Whence Cometh Evil? Making Sense of Human Suffering and COVID-19


This question has nagged at human consciousness for as long as we have known evil and suffering. David Hume, the Scottish Enlightenment thinker attributes this phrasing of the question to the Greek philosopher Epicurus. If God is both able and willing to prevent evil, then why does evil exist? For some, it is a mystery of the transcendent. For others, the dissonance between a benevolent deity and human suffering is intolerable, and that which is less reasonable is abandoned.

SARS-CoV-2, the virus that causes the respiratory illness COVID-19, is evil. The virus’s abilities to survive for long periods on surfaces and to be transmitted before a person is symptomatic contribute to much of its malice. Its cruelty is nowhere more apparent than in its deadliness among the elderly and vulnerable—those without much of a fighting chance. In addition to its own intrinsic evil, the virus has exposed some of society’s communal evils, particularly the greed that has led some to prioritize wealth over human life. For certain, there are times in which resources have to be allocated to benefit the many over the few, but placing individual or corporate wealth over human life is never justifiable. Moreover, the virus has exposed the global reduction of reliable, accessible healthcare resources. The siphoning of healthcare dollars by governments, executives, and for-profit health plans has stripped hospitals of beds, ventilators, and essential personal protective equipment in favor of profits and dividends. Redundant equipment and open beds are unprofitable in a calculus that favors dollars over lives. Even on an individual level we have read about, and may have directly witnessed, our neighbors stockpiling limited resources: food, N95 respirators, germicidal agents, and even toilet paper. Some have hoarded goods to ensure that they or their family have an abundance of what they might need. Others, more heinously, did it to profit at the expense of others.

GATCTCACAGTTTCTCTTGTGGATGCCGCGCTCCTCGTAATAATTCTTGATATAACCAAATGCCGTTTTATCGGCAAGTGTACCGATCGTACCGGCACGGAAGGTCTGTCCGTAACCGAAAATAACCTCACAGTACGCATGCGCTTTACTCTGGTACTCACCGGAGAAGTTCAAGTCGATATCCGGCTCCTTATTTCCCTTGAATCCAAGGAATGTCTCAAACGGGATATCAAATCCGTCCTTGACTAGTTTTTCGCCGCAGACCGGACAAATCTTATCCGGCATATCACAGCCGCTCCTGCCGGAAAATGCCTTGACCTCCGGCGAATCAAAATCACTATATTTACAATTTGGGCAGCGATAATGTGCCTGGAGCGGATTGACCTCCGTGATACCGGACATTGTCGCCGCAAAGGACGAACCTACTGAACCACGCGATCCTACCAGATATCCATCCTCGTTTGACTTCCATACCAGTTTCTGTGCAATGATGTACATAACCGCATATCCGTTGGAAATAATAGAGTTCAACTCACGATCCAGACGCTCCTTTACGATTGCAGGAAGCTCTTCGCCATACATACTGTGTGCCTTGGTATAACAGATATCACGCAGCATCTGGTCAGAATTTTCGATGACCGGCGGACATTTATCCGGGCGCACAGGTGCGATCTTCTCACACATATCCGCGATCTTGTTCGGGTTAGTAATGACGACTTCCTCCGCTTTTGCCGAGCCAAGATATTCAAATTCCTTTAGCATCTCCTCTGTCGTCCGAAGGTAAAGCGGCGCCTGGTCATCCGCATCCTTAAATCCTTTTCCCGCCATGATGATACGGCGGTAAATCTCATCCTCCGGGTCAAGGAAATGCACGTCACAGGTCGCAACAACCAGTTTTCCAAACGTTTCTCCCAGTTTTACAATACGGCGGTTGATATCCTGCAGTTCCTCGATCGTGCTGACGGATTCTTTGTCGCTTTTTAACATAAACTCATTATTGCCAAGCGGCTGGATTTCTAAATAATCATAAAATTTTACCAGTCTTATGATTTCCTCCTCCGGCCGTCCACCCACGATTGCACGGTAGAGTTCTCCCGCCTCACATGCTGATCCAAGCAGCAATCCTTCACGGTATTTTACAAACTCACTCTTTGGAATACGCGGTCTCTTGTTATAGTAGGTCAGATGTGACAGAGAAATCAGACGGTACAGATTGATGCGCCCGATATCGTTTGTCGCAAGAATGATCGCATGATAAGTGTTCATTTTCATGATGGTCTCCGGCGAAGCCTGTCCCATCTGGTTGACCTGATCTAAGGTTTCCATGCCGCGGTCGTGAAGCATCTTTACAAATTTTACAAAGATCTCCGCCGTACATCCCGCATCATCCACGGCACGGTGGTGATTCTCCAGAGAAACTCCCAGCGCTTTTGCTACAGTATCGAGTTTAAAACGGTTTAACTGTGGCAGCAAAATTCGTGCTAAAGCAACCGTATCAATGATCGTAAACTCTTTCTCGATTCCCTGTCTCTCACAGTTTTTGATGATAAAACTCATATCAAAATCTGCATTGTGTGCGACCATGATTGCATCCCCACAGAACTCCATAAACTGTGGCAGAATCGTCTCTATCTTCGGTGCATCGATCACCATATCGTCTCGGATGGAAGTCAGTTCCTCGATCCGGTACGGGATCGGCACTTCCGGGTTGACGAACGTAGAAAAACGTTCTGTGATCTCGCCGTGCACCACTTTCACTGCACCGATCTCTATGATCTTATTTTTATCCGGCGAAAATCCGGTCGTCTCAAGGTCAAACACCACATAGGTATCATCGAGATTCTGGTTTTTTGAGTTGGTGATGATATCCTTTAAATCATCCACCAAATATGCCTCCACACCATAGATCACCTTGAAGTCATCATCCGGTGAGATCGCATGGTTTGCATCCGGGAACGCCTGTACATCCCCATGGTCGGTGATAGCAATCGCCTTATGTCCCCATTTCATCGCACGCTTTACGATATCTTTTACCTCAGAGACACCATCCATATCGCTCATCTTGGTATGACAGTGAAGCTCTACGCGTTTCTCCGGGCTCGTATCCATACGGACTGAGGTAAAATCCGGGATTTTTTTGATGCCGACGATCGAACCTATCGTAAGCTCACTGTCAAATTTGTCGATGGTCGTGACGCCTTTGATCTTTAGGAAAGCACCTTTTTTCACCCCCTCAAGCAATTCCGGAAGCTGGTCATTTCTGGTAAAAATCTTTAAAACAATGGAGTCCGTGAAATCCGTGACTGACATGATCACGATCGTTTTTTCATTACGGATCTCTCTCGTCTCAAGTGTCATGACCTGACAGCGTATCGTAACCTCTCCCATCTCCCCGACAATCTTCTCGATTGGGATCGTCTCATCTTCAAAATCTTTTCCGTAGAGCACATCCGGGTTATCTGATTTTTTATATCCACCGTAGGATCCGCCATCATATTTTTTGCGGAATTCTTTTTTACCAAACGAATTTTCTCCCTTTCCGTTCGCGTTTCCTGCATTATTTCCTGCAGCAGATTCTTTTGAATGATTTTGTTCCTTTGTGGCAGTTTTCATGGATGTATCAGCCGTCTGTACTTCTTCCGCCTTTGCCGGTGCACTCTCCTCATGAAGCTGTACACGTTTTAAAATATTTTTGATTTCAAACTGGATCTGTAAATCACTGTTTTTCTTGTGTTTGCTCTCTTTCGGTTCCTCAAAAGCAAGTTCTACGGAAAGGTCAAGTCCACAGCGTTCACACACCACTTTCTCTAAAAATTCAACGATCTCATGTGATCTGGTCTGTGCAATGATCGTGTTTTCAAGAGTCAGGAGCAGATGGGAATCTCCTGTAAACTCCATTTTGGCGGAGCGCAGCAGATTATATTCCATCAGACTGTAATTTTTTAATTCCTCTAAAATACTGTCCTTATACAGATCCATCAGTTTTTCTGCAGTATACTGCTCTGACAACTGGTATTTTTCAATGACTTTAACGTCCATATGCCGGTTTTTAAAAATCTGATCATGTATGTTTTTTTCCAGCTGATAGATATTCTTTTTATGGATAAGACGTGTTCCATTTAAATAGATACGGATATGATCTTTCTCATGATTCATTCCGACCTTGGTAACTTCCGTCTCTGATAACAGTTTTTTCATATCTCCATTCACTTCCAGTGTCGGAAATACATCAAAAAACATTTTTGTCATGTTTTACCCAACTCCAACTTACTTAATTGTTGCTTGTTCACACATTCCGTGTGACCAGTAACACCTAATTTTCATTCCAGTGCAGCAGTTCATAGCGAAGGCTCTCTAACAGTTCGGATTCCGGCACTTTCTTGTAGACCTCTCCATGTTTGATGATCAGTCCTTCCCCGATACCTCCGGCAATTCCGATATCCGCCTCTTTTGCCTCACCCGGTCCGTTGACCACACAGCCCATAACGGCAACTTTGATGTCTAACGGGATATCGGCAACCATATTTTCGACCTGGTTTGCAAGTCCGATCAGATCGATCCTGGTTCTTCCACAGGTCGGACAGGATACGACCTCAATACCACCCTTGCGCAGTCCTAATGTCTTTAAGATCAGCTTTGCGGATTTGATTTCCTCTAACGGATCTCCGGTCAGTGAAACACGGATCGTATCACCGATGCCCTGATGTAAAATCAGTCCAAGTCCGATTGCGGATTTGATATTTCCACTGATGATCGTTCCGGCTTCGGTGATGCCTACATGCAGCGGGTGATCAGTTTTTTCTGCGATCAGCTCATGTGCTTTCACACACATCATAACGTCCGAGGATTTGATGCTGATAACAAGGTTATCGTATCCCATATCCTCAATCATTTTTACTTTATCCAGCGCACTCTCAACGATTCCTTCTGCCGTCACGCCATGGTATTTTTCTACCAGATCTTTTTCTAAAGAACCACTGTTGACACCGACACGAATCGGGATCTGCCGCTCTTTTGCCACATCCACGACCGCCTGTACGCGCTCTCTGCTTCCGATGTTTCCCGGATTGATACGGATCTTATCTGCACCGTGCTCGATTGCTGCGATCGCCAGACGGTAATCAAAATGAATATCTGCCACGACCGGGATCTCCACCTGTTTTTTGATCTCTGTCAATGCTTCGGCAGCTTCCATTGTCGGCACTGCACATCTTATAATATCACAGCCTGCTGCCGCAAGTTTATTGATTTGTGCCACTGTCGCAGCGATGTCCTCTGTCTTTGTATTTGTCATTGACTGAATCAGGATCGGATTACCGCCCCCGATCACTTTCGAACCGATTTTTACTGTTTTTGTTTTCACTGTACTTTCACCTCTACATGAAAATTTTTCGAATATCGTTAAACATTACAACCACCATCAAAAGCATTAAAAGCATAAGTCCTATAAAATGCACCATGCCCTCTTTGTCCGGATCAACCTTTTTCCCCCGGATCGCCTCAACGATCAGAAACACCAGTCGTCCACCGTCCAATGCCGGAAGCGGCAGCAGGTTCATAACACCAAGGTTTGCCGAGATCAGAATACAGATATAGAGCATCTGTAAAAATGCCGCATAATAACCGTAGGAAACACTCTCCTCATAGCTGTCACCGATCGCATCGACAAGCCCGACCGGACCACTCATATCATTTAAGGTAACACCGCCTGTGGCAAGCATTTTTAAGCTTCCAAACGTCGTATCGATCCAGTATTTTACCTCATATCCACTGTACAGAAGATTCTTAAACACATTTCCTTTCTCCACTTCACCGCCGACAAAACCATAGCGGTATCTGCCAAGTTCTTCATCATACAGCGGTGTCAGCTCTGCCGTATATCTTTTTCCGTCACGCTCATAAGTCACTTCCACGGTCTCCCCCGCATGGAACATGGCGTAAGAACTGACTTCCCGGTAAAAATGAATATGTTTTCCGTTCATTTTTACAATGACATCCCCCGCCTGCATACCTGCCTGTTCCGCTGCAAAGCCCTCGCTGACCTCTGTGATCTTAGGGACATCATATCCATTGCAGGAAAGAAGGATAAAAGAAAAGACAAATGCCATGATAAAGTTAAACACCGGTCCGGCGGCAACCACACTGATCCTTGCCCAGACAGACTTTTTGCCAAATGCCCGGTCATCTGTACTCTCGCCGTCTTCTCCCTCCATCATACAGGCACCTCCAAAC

Time reveals all things. We know more than we did a century ago and less than we will a century from now. As such, scientists and physicians are morally obliged to advise on the basis of the best data and our own professional judgment, knowing that it may change as more information emerges. When public trust, transparency, and veracity are betrayed in favor of political gain, a great evil occurs that will inevitably result in needless human suffering.